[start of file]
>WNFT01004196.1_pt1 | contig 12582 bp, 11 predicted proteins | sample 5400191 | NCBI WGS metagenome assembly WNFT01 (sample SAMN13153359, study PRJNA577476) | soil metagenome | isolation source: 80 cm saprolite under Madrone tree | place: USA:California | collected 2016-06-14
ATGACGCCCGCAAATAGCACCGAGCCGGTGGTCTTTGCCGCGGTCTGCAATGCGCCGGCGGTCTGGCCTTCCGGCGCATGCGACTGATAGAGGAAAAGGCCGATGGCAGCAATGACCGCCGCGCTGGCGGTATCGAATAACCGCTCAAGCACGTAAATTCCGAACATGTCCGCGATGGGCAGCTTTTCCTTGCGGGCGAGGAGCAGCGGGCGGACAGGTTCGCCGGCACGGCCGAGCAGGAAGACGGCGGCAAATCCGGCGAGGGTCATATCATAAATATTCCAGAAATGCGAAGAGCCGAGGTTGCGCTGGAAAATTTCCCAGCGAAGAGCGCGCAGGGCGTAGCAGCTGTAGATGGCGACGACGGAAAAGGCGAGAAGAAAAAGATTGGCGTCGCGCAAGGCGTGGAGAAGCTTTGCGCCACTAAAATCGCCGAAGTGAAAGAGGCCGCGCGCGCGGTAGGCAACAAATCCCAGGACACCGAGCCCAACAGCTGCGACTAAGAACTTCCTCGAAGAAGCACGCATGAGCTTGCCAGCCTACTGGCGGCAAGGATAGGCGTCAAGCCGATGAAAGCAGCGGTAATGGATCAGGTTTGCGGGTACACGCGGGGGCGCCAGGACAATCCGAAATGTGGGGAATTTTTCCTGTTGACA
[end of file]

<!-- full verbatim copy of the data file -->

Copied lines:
>WNFT01004196.1_pt1 | contig 12582 bp, 11 predicted proteins | sample 5400191 | NCBI WGS metagenome assembly WNFT01 (sample SAMN13153359, study PRJNA577476) | soil metagenome | isolation source: 80 cm saprolite under Madrone tree | place: USA:California | collected 2016-06-14
ATGACGCCCGCAAATAGCACCGAGCCGGTGGTCTTTGCCGCGGTCTGCAATGCGCCGGCGGTCTGGCCTTCCGGCGCATGCGACTGATAGAGGAAAAGGCCGATGGCAGCAATGACCGCCGCGCTGGCGGTATCGAATAACCGCTCAAGCACGTAAATTCCGAACATGTCCGCGATGGGCAGCTTTTCCTTGCGGGCGAGGAGCAGCGGGCGGACAGGTTCGCCGGCACGGCCGAGCAGGAAGACGGCGGCAAATCCGGCGAGGGTCATATCATAAATATTCCAGAAATGCGAAGAGCCGAGGTTGCGCTGGAAAATTTCCCAGCGAAGAGCGCGCAGGGCGTAGCAGCTGTAGATGGCGACGACGGAAAAGGCGAGAAGAAAAAGATTGGCGTCGCGCAAGGCGTGGAGAAGCTTTGCGCCACTAAAATCGCCGAAGTGAAAGAGGCCGCGCGCGCGGTAGGCAACAAATCCCAGGACACCGAGCCCAACAGCTGCGACTAAGAACTTCCTCGAAGAAGCACGCATGAGCTTGCCAGCCTACTGGCGGCAAGGATAGGCGTCAAGCCGATGAAAGCAGCGGTAATGGATCAGGTTTGCGGGTACACGCGGGGGCGCCAGGACAATCCGAAATGTGGGGAATTTTTCCTGTTGACA